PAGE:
Call for Fundamental Reevaluation of Virginia Transportation and Land Use

For Immediate Release: June 20, 2008
Stewart Schwartz, CSG, 703-599-6437 (c)
Trip Pollard, SELC, 434-977-4090
Lisa Guthrie, VALCV, 804-225-1902

Conservation and Smart Growth Groups Call for Fundamental Reevaluation of Virginia Transportation and Land Use

Energy Challenge is an Opportunity to Design a Different Program Say Groups in Reaction to Transportation Funding Debate

(Richmond, VA) Following Governor Kaine’s release of his transportation funding proposal, Virginia conservation and smart growth groups commended the Governor’s increased focus on transit, freight and passenger rail and the effort to tie some limited funding to urban development areas, but argued that the Governor and legislature need to make more fundamental changes to the state transportation program.

“New money, and existing funding for that matter, must go for new ideas – a new product line,” said Chris Miller, President of the Piedmont Environmental Council. “Virginians need a commitment from the Governor and legislature that a funding package will not be advanced until there is a fundamental reevaluation of VDOT’s long range transportation plans to reflect a world of significantly higher gas prices.”

VDOT’s plans are based on much lower gas prices than are being experienced today.  They are also based on an assumption of steadily increasing vehicle miles traveled (VMT) when in just a few short months VMT has already fallen 4.3% nationally in reaction to higher fuel costs.  The groups called for a reevaluation of the statewide VTRANS 2025 plan, the Northern Virginia Transact 2030 plan, other metropolitan regional plans, and major project studies.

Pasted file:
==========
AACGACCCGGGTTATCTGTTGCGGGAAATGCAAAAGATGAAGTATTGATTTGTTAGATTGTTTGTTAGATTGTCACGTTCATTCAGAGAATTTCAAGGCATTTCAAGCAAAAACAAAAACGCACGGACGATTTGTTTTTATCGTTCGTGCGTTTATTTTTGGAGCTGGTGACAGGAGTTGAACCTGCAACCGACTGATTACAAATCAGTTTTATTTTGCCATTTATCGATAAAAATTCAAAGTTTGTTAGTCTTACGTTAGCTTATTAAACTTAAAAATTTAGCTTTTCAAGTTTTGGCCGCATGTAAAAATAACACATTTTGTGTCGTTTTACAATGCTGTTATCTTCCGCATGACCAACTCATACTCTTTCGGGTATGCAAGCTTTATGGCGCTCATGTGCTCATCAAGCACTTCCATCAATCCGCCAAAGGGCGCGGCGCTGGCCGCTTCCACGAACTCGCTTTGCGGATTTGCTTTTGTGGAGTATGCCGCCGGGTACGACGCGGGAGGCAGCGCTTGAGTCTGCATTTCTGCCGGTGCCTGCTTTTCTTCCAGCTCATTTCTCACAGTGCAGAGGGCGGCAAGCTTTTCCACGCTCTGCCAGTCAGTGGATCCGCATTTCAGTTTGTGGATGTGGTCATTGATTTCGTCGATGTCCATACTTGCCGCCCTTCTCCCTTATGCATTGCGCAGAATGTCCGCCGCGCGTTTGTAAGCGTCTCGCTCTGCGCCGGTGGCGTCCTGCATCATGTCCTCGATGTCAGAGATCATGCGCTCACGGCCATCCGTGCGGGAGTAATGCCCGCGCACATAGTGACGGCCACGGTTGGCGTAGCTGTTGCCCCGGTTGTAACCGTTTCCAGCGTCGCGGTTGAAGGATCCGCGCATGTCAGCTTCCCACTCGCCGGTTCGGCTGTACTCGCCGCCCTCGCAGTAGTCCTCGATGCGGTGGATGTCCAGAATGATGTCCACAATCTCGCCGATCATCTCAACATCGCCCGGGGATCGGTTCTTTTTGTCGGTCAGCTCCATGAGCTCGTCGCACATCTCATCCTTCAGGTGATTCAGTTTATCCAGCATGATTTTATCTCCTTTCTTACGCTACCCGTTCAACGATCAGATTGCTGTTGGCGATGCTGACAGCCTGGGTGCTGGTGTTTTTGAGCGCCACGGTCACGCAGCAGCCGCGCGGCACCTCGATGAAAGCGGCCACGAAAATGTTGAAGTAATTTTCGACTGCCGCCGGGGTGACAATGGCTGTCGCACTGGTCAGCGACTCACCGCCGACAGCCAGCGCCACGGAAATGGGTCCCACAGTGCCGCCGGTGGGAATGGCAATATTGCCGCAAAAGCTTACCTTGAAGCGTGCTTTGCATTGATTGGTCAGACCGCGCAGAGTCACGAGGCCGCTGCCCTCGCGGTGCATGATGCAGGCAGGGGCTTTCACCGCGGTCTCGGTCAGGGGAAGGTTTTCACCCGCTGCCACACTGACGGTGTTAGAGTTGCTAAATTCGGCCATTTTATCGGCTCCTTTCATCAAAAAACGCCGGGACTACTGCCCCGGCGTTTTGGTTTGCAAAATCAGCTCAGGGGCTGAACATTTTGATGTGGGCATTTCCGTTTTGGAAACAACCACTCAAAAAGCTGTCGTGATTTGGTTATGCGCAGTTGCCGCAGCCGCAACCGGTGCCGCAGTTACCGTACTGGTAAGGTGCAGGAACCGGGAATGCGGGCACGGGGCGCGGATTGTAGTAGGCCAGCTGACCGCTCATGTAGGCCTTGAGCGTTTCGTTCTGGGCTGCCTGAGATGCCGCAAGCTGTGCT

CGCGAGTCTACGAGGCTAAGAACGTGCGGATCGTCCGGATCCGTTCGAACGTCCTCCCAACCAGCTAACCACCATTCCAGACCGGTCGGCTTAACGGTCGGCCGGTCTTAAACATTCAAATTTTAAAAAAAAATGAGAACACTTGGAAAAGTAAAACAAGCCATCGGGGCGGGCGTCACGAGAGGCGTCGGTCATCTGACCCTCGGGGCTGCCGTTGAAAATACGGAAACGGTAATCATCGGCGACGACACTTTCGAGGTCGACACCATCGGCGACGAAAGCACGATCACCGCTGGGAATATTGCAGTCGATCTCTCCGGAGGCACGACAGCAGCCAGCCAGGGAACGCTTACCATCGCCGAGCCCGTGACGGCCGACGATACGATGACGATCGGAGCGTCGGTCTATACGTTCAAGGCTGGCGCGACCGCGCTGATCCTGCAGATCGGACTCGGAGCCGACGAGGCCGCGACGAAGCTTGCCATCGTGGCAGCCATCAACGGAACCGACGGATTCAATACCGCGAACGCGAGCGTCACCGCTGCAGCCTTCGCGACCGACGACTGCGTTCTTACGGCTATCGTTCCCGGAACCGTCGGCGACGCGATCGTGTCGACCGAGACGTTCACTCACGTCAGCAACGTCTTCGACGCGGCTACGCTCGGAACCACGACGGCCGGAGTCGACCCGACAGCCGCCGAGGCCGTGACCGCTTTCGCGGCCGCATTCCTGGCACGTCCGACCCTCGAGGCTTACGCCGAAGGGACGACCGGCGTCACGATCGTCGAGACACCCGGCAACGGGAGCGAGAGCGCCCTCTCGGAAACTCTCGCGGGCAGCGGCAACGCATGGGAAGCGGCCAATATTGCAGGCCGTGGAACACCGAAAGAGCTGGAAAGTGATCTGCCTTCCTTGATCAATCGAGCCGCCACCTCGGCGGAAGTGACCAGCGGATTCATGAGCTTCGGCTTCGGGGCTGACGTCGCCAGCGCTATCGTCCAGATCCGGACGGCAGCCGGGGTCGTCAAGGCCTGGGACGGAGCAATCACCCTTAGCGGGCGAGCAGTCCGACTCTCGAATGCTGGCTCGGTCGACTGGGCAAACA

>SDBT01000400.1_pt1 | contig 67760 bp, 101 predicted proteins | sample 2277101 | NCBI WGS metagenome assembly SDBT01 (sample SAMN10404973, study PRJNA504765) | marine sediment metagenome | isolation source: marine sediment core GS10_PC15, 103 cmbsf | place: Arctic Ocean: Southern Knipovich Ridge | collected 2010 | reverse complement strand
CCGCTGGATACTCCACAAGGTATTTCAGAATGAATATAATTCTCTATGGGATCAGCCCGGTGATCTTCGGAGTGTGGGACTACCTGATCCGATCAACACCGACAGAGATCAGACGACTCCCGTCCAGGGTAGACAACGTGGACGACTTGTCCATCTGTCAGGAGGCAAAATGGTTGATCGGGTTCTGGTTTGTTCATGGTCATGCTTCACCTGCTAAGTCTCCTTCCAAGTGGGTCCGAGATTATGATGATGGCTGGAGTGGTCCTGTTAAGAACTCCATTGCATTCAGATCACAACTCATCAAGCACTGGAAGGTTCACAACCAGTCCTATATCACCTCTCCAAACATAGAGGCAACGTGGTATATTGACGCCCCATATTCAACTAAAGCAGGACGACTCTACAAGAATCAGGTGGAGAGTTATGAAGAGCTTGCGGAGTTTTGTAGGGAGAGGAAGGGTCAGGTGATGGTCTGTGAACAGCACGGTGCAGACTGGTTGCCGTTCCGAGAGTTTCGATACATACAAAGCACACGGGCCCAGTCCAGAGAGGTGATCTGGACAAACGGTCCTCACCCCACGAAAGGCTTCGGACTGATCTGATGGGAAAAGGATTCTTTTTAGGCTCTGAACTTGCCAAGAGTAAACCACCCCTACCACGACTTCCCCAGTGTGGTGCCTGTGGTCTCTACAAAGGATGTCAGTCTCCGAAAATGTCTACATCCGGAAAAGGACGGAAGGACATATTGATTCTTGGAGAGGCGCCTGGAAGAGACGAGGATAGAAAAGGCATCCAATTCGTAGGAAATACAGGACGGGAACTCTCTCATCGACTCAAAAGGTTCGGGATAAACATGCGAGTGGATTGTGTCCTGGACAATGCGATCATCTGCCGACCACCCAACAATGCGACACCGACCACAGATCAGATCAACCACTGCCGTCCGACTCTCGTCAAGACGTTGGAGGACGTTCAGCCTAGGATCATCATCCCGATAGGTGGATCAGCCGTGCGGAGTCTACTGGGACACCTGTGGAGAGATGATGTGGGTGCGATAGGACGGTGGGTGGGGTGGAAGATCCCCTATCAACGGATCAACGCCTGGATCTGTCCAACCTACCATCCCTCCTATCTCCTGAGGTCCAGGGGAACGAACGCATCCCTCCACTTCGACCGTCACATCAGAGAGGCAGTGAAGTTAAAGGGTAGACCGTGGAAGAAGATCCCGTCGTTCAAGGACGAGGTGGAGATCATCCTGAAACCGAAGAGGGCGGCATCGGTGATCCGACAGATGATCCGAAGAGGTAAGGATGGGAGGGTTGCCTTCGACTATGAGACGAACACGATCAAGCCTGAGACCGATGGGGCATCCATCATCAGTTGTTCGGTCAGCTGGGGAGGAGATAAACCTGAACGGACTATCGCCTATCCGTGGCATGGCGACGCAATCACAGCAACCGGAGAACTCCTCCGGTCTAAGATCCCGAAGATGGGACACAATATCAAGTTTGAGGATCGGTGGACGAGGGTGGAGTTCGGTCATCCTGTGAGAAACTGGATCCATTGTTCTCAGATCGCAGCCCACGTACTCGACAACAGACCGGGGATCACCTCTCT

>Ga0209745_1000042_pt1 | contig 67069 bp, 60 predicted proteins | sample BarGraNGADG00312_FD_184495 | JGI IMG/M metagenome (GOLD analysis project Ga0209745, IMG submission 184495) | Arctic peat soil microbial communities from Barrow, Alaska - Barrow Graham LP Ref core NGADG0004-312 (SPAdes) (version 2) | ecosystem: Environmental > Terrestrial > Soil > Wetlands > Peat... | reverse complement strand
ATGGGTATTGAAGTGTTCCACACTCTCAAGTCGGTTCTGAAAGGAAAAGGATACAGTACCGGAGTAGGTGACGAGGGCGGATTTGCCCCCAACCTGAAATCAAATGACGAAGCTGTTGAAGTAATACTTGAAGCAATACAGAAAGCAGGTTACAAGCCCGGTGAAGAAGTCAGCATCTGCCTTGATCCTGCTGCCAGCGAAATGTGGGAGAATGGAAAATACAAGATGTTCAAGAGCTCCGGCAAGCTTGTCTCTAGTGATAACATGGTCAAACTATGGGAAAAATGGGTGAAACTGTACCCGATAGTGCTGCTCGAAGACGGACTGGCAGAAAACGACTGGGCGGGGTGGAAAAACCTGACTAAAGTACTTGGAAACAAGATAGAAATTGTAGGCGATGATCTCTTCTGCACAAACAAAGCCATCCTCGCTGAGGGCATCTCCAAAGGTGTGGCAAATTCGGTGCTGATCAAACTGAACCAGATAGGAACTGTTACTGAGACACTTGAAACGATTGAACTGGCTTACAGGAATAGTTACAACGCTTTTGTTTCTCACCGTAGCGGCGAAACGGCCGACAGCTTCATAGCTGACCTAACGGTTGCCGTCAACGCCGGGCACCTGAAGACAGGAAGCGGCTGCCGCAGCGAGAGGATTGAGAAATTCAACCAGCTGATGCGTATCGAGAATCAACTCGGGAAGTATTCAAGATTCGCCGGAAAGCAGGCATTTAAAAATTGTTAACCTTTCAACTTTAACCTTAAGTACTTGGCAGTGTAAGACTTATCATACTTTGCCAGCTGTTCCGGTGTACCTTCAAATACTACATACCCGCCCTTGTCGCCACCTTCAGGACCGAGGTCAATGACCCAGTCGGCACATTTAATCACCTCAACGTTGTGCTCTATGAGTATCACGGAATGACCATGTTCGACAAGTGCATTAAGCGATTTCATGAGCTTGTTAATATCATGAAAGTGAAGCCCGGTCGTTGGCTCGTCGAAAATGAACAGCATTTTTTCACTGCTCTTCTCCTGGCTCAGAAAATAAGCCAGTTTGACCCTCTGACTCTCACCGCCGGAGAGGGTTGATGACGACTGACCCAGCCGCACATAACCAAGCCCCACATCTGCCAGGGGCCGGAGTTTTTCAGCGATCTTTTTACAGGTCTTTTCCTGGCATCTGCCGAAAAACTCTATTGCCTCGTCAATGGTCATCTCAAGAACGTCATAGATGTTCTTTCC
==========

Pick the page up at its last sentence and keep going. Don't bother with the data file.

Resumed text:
“Too many Virginia families are facing economic stress because we failed to design our communities and transportation systems to offer alternatives to driving for every trip.  More than ever our economic competitiveness and ability to ship goods and attract workers will depend on having lower energy and infrastructure costs.  But Virginia’s economy and Virginia’s families will remain vulnerable if the state continues to subsidize scattered, auto-dependent development patterns,” said Stewart Schwartz, Executive Director of the Coalition for Smarter Growth.

“The Governor is on the right track with his new Sub-Cabinet on Community Investment, ‘tasked with promoting smart, sustainable growth by ensuring that state funds are invested in projects that reduce suburban sprawl,’” said Lisa Guthrie, Executive Director of the Virginia League of Conservation Voters, “but the place to start changing priorities is with the billions of dollars we spend each year on transportation.”

Trip Pollard, director of the Land and Community Program at the Southern Environmental Law Center stated, “With high gas prices we must provide more transportation choices and make revitalization of existing communities, mixed-use, transit-oriented and walkable communities, and transit, passenger and freight rail top priorities. And instead of bypass highways and super-wide arterial roads, we will need better local street networks that more safely accommodate pedestrians and bicyclists.”

“The energy crisis and climate change make it more important than ever that we buy the right transportation system for the next 50 to 100 years.  We have a great opportunity to reconsider legacy projects and to make the fiscally prudent investments for the future.  That is why we consider the fundamental reevaluation of VDOT’s program a critical prerequisite to any funding deal,” concluded Guthrie.